The striking parallels between doctors and journalists

Once during my TV news days, I was feeling pretty good about myself during a three-hour drive to the Mayo Clinic. “I am so glad I don’t practice!” I crowed to my photographer. “Practicing physicians are so sad. They’ve lost their income, their autonomy, and the public’s respect.”

My photographer didn’t miss a beat. “Yeah,” he replied. “They sound just like you.”

By which he meant that as a journalist, I’d lost those very same entitlements. As they say: You can’t see the paradigm when you’re in the paradigm. For better or worse, though, I’ve lived through (and been marginalized) in two paradigms. And the striking parallels between doctors and journalists have many lessons for physicians.

First, there are the similar temperaments. In each case, we often chose our professions because we hated a bureaucratic world we viewed as impotent and corrupt. We wanted our lives to revolve around absolutes beyond anyone’s power to taint. Medicine offered life and death: journalism offered the “search for truth.”

We also sought autonomy. We had been told we were the brightest, we knew what was best, and we didn’t need to be paralyzed by compromise and the need for building consensus.

Doctors and journalists also, I believe, often shared something else: a desire to avoid emotions. Both professions require an emotional distance to perform at our best. Both professions wear that distance as a badge of honor. It’s “cool,” but it’s also a convenient socially acceptable way to avoid our own personal pain.

Looking back I feel very young and very naïve. Both “life and death” and the “search for truth” are now barely more than punch lines. In addition, both professions open appeal to autonomy, an uncompromising nature, and emotional avoidance has only accelerated our decline.

A second similarity between medicine and journalism: the triumph of control over talent. When I started in TV news, I was rewarded for my initiative. If I showed up at the morning meeting filled with ideas, I was praised. I was an “enterprise” reporter, someone who didn’t need an assignment editor to tell him what to do. I was also given enormous latitude to do the stories I deemed important.

But that all changed as the “suits” realized setting the agenda was source of all journalistic power. Pretty soon the assignment editor told me what stories to do, then the news director told him, then ultimately a general manager on the third floor would scan his screen every morning and dictate not only every story we’d do, but every slant, and which newscast that story would be on.

It reached the point where if I even mentioned a possible story, I was dismissed as a nuisance. This is not what I had signed up for. It made me furious.

Physicians know the feeling; they’ve been victims of that same need for control. Your sense of ownership and mission has also been co-opted by the need for control (often couched by professed concerns about value, consistency, and more coordination).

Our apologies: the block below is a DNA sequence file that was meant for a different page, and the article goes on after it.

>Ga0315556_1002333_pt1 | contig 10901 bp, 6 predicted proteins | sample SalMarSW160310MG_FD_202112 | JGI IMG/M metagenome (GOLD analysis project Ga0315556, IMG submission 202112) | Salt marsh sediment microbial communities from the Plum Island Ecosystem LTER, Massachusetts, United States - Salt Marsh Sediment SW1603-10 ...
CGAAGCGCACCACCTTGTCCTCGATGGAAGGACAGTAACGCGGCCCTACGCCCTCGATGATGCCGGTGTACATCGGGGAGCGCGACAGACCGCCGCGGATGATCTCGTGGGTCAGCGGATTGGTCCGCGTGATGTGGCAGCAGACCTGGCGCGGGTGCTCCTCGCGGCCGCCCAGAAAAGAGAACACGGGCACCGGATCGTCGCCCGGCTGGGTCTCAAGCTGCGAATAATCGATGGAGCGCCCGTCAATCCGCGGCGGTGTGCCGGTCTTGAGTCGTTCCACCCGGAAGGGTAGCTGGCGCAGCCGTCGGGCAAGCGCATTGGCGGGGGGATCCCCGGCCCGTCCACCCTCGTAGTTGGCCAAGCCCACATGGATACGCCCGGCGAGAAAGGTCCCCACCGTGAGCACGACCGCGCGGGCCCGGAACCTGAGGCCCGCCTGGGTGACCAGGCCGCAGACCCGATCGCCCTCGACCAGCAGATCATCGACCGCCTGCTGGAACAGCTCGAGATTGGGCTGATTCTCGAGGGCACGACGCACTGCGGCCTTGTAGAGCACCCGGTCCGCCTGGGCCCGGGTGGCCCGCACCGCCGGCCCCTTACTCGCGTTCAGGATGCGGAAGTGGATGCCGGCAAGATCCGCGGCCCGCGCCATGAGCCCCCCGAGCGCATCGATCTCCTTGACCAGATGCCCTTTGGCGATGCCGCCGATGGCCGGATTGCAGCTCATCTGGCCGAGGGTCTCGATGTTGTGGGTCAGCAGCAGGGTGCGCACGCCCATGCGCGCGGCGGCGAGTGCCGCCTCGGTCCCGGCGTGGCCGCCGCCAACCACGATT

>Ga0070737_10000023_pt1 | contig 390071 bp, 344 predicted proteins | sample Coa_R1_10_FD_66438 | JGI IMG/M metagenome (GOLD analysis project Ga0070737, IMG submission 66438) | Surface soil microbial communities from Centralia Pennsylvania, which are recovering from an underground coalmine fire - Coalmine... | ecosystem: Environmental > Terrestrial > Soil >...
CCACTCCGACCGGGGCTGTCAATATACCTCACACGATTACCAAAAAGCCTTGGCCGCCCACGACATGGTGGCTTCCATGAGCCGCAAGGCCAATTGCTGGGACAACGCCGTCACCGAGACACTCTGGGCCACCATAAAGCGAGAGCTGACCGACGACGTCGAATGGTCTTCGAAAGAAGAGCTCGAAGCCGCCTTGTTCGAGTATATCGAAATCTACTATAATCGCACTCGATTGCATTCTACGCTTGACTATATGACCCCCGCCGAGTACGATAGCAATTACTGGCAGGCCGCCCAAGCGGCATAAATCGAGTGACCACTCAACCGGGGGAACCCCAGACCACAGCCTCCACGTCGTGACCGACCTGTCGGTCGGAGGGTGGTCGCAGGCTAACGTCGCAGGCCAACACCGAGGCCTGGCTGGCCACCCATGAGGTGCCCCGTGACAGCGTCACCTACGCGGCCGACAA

This turn to “command control” in both medicine and journalism bothers me on so many levels. First, because it actually discourages initiative or excellence. The best reporters now are those who uncomplainingly simply “actualize” a news director or general manager’s preconceived story.

Similarly, a physician’s job is to simply follow the algorithm. Any personal contribution is frowned upon. In each case, the professional who’s actually dealing in the real world has the least authority. And in each case professionals with a strong sense of personal mission are now pawns in other peoples’ visions.

I’m also bothered that in each case authority has bred contempt. After first minimizing their roles, the next inevitable question for executives becomes, “What makes our employees so special, they’re just tools doing what we tell them to do?” We see this, for instance, with PCPs. They were turned into “routers,” and inevitably expendable routers. Incredible hubris even leads executives to believe their brilliance is the basis for any success (conveniently justifying their enormous salaries.)

Medicine and journalism aren’t unique. The centralization of power, and the bridling and open disrespect of employees, is occurring across society. I know in both medicine and journalism this has been driven largely by computers. A computer allows a general manager to personally oversee and choreograph the day’s news coverage, and a computer instantly reports a physician’s every financial decision. Ultimately, a computer may one day replace clinicians’ themselves.

The writer L. P. Hartley wrote, “The past is a foreign country; they do things differently there.” Such is my past. I had thought jumping from medicine to journalism was a leap; it was inevitable. I thought I’d escaped an unfortunate fate: I simply leapt from the frying pan onto the fire.

Michael Breen is a physician who now heads a marketing firm.  He can be reached at Dr. Michael Breen Associates.

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